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The Rock-itt : April 2010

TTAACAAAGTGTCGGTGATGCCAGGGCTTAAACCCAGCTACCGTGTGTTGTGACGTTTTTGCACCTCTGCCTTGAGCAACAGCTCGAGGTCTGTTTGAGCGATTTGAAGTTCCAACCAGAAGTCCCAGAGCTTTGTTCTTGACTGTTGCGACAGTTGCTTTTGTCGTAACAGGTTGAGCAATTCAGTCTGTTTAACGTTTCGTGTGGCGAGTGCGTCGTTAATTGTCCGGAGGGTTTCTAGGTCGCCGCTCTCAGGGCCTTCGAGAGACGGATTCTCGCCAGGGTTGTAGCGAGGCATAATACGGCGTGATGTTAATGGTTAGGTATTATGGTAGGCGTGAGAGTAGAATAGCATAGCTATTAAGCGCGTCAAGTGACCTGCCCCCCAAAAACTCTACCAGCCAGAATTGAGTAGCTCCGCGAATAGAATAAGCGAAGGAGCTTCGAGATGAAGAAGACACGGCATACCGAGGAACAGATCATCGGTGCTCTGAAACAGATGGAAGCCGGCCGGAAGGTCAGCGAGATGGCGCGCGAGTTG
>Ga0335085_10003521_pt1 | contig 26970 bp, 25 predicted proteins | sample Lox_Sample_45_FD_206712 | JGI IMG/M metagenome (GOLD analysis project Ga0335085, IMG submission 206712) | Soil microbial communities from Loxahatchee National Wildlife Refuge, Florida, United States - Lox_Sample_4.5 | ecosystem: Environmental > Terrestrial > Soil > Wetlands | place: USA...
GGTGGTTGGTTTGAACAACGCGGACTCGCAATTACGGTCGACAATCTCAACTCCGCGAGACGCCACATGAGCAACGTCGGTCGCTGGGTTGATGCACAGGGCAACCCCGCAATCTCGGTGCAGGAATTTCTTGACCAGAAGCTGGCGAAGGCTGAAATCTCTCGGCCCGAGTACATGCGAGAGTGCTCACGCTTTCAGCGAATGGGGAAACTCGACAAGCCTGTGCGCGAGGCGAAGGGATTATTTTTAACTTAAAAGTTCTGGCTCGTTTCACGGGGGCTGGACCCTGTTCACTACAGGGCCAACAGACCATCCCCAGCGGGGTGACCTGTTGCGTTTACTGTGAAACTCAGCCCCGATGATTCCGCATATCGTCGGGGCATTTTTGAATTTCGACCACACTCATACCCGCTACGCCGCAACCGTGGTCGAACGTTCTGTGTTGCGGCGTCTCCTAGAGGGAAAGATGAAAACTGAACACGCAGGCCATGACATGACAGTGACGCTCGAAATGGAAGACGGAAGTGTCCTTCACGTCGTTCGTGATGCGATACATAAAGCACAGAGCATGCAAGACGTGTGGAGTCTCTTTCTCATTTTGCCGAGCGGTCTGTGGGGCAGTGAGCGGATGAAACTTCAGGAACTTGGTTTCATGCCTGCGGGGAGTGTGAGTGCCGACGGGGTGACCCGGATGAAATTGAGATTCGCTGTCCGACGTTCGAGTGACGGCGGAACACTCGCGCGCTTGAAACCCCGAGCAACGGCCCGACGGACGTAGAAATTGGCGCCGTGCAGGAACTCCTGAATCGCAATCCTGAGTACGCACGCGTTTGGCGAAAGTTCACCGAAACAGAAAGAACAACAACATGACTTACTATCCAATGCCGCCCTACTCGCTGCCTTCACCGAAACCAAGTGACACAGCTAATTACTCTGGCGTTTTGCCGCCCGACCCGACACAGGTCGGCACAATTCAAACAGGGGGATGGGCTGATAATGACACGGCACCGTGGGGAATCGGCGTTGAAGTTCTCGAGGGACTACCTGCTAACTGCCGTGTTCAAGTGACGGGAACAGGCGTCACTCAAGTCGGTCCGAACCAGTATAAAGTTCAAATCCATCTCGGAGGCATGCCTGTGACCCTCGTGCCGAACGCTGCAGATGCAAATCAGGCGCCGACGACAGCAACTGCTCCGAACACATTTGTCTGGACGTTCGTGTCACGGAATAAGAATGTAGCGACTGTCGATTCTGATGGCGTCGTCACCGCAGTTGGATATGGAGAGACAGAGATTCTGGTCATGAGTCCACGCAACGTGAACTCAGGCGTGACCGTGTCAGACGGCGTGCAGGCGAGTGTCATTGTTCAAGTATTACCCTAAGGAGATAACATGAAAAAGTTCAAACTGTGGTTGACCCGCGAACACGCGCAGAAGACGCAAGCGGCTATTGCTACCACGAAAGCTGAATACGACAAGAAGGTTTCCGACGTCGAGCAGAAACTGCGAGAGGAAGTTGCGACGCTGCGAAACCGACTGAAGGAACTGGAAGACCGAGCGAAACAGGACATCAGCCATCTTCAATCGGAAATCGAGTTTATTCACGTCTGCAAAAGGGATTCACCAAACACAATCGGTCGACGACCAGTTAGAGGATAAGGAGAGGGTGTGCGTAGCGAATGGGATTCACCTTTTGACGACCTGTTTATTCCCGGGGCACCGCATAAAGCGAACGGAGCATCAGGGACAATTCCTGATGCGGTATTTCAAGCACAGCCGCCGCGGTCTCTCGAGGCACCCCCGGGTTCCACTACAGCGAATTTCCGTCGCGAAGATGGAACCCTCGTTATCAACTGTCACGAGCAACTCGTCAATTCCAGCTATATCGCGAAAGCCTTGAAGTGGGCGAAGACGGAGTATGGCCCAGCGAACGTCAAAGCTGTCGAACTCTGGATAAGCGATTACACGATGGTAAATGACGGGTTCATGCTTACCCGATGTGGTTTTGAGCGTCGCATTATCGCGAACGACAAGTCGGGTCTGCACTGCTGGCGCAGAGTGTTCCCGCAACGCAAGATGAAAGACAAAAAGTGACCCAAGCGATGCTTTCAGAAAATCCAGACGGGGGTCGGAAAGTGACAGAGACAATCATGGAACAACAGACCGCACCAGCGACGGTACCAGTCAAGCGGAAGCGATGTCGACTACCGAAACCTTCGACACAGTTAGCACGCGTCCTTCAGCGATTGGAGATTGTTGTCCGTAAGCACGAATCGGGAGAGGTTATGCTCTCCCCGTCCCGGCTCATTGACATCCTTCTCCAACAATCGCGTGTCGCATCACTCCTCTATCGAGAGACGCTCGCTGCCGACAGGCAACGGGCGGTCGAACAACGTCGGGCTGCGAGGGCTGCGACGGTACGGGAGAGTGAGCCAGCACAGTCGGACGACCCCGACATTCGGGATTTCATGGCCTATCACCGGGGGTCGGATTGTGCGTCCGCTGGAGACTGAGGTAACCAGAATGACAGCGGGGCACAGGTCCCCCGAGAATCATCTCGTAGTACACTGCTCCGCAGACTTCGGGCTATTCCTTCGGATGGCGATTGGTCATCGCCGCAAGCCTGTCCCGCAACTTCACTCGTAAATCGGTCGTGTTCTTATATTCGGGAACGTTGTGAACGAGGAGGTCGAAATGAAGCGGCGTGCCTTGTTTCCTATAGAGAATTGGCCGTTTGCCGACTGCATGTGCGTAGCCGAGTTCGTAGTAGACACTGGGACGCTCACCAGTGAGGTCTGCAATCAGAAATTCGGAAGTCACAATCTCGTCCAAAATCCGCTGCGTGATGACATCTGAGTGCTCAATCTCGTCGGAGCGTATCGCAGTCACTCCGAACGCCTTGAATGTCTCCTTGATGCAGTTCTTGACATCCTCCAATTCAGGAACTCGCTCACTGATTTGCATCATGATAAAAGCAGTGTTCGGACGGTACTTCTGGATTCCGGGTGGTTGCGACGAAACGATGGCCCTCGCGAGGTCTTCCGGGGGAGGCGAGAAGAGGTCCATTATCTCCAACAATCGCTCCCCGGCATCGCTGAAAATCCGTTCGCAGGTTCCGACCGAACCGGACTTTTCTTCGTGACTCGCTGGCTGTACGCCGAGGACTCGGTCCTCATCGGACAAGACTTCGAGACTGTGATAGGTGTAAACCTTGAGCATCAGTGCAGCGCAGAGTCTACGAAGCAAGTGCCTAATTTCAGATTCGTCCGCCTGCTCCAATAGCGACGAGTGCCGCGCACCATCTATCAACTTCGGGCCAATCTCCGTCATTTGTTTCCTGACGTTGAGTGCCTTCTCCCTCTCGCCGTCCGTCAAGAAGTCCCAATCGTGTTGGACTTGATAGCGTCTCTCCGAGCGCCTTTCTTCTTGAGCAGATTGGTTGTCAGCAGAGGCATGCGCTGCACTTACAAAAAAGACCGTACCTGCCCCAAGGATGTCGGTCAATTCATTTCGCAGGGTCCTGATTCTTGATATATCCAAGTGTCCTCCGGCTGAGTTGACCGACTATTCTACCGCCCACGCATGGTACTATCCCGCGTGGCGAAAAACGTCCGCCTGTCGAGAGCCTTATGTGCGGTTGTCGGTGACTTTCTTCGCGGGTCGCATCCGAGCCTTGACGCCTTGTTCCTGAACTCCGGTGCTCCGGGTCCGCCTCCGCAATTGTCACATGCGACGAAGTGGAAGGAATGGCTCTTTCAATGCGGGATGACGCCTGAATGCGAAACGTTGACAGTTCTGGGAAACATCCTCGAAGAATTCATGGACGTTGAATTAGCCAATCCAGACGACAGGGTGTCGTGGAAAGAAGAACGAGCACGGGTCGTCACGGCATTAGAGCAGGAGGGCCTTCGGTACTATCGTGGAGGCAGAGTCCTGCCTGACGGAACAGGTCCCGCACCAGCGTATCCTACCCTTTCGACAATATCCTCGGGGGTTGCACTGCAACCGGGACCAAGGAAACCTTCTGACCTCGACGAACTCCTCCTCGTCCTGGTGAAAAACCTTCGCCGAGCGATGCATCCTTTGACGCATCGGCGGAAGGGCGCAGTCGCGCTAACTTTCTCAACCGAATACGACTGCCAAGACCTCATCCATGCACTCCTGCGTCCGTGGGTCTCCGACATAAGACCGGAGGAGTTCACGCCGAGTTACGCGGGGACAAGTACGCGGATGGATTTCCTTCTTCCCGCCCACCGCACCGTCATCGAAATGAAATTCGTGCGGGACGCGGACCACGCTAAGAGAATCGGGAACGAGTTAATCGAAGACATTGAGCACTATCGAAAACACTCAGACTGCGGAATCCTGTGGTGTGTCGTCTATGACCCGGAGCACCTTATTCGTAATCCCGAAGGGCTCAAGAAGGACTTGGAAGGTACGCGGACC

THE BLACK ANZAC They have forgotten him, need him no more He who fought for his land in nearly every war Tribal fights before his country was taken by Captain Cook Then went overseas to fight at Gallipoli and Tobruk World War One two black Anzacs were there France, Europe's desert, New Guinea's jungles, did his share Korea, Malaya, Vietnam again black soldier enlisted Fight for democracy was his duty he insisted Back home went his own way not looking for praise Like when he was a warrior in the forgotten days Down on the Gold Coast a monument in the Bora Ring Recognition at last his praises they are starting to sing This black soldier who never marches on ANZAC Day Living in his Gunya doesn't have much to say Thinks of his friends who fought, some returned some died If only one day they could march together side by side His medals he keeps hidden away from prying eyes No one knows, no one sees the tears in his old black eyes He's been outcast just left by himself to die Recognition at last black ANZAC hold your head high Every year at Gold Coast's Yegumbah Bora Ring site Black ANZAC in uniform and medals, a magnificent sight The rock with Aboriginal tribal totems paintings inset The Kombumerri people's inscription of LEST WE FORGET THE COLOURED DIGGER He came and joined the colours, when the War God's anvil rang, He took up modern weapons to replace his boomerang, He waited for no call-up, he didn't need a push, He came in from the stations, and the townships of the bush. He helped when help was wanting, just because he wasn't deaf; He is right amongst the columns of the fighting A.I.F. He is always there when wanted, with his Owen gun or Bren, He is in the forward area, the place where men are men. He proved he's still a warrior, in action not afraid, He faced the blasting red-hot fire from mortar and grenade; He didn't mind when food was low, or we were getting thin, He didn't growl or worry then, he'd cheer us with his grin. He'd heard us talk democracy--, They preach it to his face-- Yet knows that in our Federal House there's no one of his race. He feels we push his kinsmen out, where cities do not reach, And Parliament has yet to hear the Aborigine's maiden speech. One day he'll leave the Army, then join the League he shall, And he hope's we'll give a better deal to the Aboriginal. (This poem, by Sapper Bert Beros, a non-Aboriginal soldier in World War Two was written about Private West - one of his Aboriginal comrades